Jean-Claude Baumgartner was sentenced to serve two years and eight months in jail after he had lied to businessmen Peter Jones and Theo Paphitis about the success of his business in order to secure a £100,000 loan from them. He then failed to repay the money lent to him. Baumgartner had previously obtained a combined £130,000 investment from Jones and Paphitis on the BBC's 'Dragons' Den' programme.
During his appearance on Dragons' Den in June 2009 Baumgartner fraudulently claimed to own "vital" software for a global positioning system (GPS) device his company Satsport used for sporting activities, such as skiing, according to the Crown Prosecution Service (CPS). However, it was March 2010 before Baumgartner bought the ownership rights to the software.
Jones and Paphitis had been sufficiently impressed to invest £65,000 each in Satsport and were convinced to loan Baumgartner a further £100,000 after the businessman had asked for the money following "several large orders".
However, Baumgartner had falsified and doctored email evidence of the orders which he had shown Jones and Paphitis, including making up "an entirely fake order" from London department store Harrods. The CPS said Baumgartner had "even falsified paperwork from his own accountants, fabricating figures for turnover, net profit and cash in the bank" to show as evidence of the orders.
Baumgartner's fraudulent activities were discovered after he failed to repay the loan to Jones and Paphitis, the CPS said. He had claimed that a power cut prevented him sending through the loan repayments electronically and sent cheques instead, but the cheques "bounced".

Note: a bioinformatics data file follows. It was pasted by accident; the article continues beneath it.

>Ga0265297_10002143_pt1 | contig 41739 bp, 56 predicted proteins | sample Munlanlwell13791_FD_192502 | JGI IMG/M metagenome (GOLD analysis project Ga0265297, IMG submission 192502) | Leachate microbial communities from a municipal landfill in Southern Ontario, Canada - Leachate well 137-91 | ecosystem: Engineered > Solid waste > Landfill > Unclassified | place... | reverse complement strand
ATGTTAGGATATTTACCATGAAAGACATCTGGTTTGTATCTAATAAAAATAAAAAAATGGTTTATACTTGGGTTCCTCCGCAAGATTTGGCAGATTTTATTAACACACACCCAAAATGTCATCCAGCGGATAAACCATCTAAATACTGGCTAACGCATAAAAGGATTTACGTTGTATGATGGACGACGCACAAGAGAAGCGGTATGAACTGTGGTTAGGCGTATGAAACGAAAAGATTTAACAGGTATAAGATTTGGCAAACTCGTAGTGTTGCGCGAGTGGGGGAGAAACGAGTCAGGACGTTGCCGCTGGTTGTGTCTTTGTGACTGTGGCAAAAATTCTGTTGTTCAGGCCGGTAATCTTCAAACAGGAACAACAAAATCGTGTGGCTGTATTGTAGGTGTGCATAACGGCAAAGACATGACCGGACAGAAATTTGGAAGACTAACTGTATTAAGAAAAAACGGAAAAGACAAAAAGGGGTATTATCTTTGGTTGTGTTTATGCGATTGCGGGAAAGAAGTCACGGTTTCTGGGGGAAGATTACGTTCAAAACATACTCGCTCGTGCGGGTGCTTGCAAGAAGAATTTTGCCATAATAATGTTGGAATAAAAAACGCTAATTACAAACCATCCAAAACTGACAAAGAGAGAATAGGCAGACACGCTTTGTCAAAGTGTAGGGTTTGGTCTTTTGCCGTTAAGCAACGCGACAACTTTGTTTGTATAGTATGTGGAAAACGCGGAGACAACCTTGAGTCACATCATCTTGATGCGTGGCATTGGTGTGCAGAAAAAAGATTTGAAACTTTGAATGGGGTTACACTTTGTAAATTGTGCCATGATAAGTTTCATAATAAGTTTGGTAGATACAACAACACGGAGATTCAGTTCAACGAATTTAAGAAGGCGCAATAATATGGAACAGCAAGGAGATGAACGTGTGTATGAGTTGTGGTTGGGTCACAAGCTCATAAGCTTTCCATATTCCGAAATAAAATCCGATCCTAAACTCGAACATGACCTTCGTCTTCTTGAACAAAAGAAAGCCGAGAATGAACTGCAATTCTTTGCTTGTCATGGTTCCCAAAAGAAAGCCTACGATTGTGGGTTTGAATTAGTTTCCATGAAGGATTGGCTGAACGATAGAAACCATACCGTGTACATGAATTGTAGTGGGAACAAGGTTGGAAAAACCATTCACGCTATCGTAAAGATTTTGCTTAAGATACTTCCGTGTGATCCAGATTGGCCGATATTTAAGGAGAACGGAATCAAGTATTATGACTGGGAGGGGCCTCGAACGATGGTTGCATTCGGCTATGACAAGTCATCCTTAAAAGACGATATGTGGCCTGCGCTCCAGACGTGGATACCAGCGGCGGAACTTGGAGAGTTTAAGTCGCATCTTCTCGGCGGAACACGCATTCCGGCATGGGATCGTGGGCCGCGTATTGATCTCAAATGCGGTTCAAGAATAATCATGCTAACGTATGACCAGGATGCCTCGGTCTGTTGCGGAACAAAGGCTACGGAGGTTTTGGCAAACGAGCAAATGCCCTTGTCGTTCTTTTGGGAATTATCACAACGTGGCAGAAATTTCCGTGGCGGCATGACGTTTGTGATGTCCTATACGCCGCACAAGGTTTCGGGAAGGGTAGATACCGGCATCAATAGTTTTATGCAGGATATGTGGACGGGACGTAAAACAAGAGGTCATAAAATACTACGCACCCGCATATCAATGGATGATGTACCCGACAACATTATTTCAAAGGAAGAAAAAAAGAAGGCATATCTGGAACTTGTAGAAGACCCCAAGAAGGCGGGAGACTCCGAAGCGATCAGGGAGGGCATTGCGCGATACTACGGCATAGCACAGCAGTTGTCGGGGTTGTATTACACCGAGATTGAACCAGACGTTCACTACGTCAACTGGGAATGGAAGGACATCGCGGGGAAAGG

“This was a particularly brazen and audacious fraud, carried out on national television," Mark James-Dawson, Crown advocate for the CPS, said in a blog.
"It was clear that Baumgartner had come to rely on fraud as his only way of surviving in business, but when [Jones and Paphitis] asked for repayment of an agreed loan, his web of deceit began to unravel as it became clear that he had begun to live the life of a successful businessman before the business was a success. Faced with the strength of the prosecution case, Baumgartner ... decided to plead guilty ahead of the start of his trial and was sentenced to two years and eight months," he said.
The results of recent surveys on fraud levels, including by accountancy firms PwC and BDO, reported significant rises in the number of cases of fraud reported last year.
Anti-corruption law expert Barry Vitou of Pinsent Masons, the law firm behind Out-Law.com, said that tough conditions for businesses had driven the rise in fraud.
"This case underscores the need for investors to be increasingly vigilant. In a difficult economy it is a sad fact that some will resort to fraud in order to support their businesses and lifestyles,” Vitou said.